Wye Oak, hailing from Baltimore, Maryland, was first. Their opening song was strong, but an early cut that few audience members recognized. Luckily, redemption came early to the alt-rock newcomers when the second song they busted out was single "Holy Holy" from their most recent album Civilian. Vocalist/guitarist Jenn Wasner belted the difficult chorus with ease, pushing the limits of her impressive vocal range. A front woman whose falsetto can prevail over a deafening whirl of electric guitar and percussion is a true gem, and Jenn proved herself to be one. The crowd reached a point of elation when the opening chords of Civilian's title track chimed through the acoustically unsound theatre. Wye Oak traipsed off stage with a crowd full of newly declared fans.
After a quick set change, L.A. band Local Natives took the stage. Congratulating Chicago on our recent snow and promptly beginning their set, singer Taylor Rice enchanted the crowd with both his personality and voice. Local Natives played a well-rounded set, featuring about half of their debut album Gorilla Manor interspersed with new songs. The new material maintained the essence of the band with flawless harmonies and intricate guitar picking, while adding a new depth to their already strong catalogue. They closed with the single that catapulted them to notoriety, “Airplanes.” Its strong mandolin riff and catchy chorus enthralled the audience and energized them for the main event that we had all been waiting for.
Though both opening acts were strong in their own rights, no band could appease the crowd’s thirst for headlining melancholy rockers The National. Right on time, a giant screen hanging from the rafters of the stage shone with a black-and-white footage of the band preparing backstage. Some members were enjoying each other’s company; others paced back and forth nervously anticipating the electrically charged crowd awaiting. After a few long minutes of spying on the band, they finally vanished from the shot and appeared on stage.
The band took the stage with authority and tore into “Runaway” from their most recent album High Violet. They continued to meander through their breakthrough album Boxer as singer Matt Beringer swigged white wine as if it were water. For nearly the first half of the show, he seemed unaffected by the impressive amount of alcohol he’d consumed. His wails consumed the expansive theatre as he delivered a passionate rendition of “Squalor Victoria.” Matt’s drunkenness wasn’t evident until it was time to introduce the brass section. He fumbled through names and attempted to regain composure, but trusted multi-instrumentalist Aaron Dessner had already begun the recognizable piano intro of “Fake Empire.”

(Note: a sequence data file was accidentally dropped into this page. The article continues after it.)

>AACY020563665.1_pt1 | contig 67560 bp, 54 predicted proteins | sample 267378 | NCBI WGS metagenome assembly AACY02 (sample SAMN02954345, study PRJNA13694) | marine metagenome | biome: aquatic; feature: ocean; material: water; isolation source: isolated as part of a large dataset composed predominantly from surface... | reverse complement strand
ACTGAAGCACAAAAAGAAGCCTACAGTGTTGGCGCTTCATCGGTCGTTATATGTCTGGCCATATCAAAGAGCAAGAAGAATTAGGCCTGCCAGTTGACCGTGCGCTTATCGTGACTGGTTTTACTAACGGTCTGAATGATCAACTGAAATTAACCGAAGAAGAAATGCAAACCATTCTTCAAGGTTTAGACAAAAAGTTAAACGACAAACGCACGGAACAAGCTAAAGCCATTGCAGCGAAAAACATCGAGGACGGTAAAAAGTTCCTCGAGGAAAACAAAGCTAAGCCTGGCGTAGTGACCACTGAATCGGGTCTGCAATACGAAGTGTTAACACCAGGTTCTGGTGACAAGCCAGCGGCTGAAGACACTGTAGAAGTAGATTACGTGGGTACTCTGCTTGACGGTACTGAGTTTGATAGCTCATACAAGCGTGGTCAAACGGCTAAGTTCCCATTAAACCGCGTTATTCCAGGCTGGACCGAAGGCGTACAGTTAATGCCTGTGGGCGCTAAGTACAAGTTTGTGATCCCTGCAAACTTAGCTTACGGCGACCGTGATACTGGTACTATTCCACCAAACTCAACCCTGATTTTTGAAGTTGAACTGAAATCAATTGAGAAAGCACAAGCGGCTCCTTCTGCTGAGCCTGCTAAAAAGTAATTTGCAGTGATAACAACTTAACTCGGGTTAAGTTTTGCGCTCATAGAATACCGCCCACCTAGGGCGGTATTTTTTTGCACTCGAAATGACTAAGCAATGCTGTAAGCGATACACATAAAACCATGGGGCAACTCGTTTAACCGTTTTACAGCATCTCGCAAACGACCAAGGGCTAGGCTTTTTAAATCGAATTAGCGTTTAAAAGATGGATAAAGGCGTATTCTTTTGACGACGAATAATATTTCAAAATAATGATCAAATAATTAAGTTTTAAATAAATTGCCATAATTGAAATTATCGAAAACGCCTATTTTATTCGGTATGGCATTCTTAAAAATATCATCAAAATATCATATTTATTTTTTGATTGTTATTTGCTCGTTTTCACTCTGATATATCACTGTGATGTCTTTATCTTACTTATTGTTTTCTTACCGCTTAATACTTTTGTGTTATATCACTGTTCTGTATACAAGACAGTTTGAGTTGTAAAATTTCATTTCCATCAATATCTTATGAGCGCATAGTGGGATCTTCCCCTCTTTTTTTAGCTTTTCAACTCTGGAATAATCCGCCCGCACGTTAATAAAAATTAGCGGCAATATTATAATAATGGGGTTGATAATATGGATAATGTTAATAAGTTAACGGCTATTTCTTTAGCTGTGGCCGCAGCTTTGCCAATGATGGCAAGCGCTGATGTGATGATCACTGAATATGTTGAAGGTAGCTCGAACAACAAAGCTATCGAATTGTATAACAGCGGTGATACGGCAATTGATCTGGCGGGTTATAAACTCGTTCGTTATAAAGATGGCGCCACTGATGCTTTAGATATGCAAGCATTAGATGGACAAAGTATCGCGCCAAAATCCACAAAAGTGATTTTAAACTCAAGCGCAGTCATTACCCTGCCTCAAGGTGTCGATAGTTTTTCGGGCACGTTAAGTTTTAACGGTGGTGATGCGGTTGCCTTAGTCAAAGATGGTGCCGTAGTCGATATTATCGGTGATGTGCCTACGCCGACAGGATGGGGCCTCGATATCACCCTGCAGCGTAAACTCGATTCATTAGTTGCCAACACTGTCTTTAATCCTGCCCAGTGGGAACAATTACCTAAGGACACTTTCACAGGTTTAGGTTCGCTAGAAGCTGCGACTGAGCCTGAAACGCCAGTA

The band then abandoned the stage briefly and promptly returned for an encore. The beginning was rocky to say the least, as Matt forgot the lyrics to “About Today.” After which, he claimed that he knew “about 15% of the lyrics.” Just when it seemed as if the Cincinnati five-piece was going to abandon the encore, Matt redeemed himself with one of my favorite National songs, “Mr. November.” It’s an overlooked cut from Alligator, but it is one of the rawest songs in their catalogue and showcases Matt’s powerful voice and emotional performances.
The highlight of the night was indefinitely Matt’s crowd surfing during “Terrible Love." His vocals were surprisingly flawless for a man being groped and manhandled by hundreds of awestruck strangers and devoted fans. Maybe that’s what makes The National a band of true rock stars; they overcome their on-stage hiccups and deliver an unforgettable show.
A huge surprise for the audience was the final song, “Vanderlylle Crybaby.” It was shocking not just for the song’s obscurity, but also for its delivery. Members of both Wye Oak and Local Natives took the stage and sang along, beer and wine bottles in hand, as The National delivered a completely unplugged rendition sans amps or mics.
While there were some stumbles and minor hiccups throughout the night, neither the audience nor the bands seemed fazed. It was one of those rare concerts where none of the trivialities mattered, not the lackluster acoustics or a drunken lead singer; it was all about the music. One of those nights when we realize why we parted with 40 hard earned dollars and braved the chilling winds of Uptown—it’s all about the music.
Check out more show reviews:
Moon Furies at Double Door
Clap Your Hands Say Yeah at Lincoln Hall
Austra, Young Galaxy, Tasseomancy at Empty Bottle
Prince Rama, Indian Jewelry at Subterranean
Shonen Knife at the Empty Bottle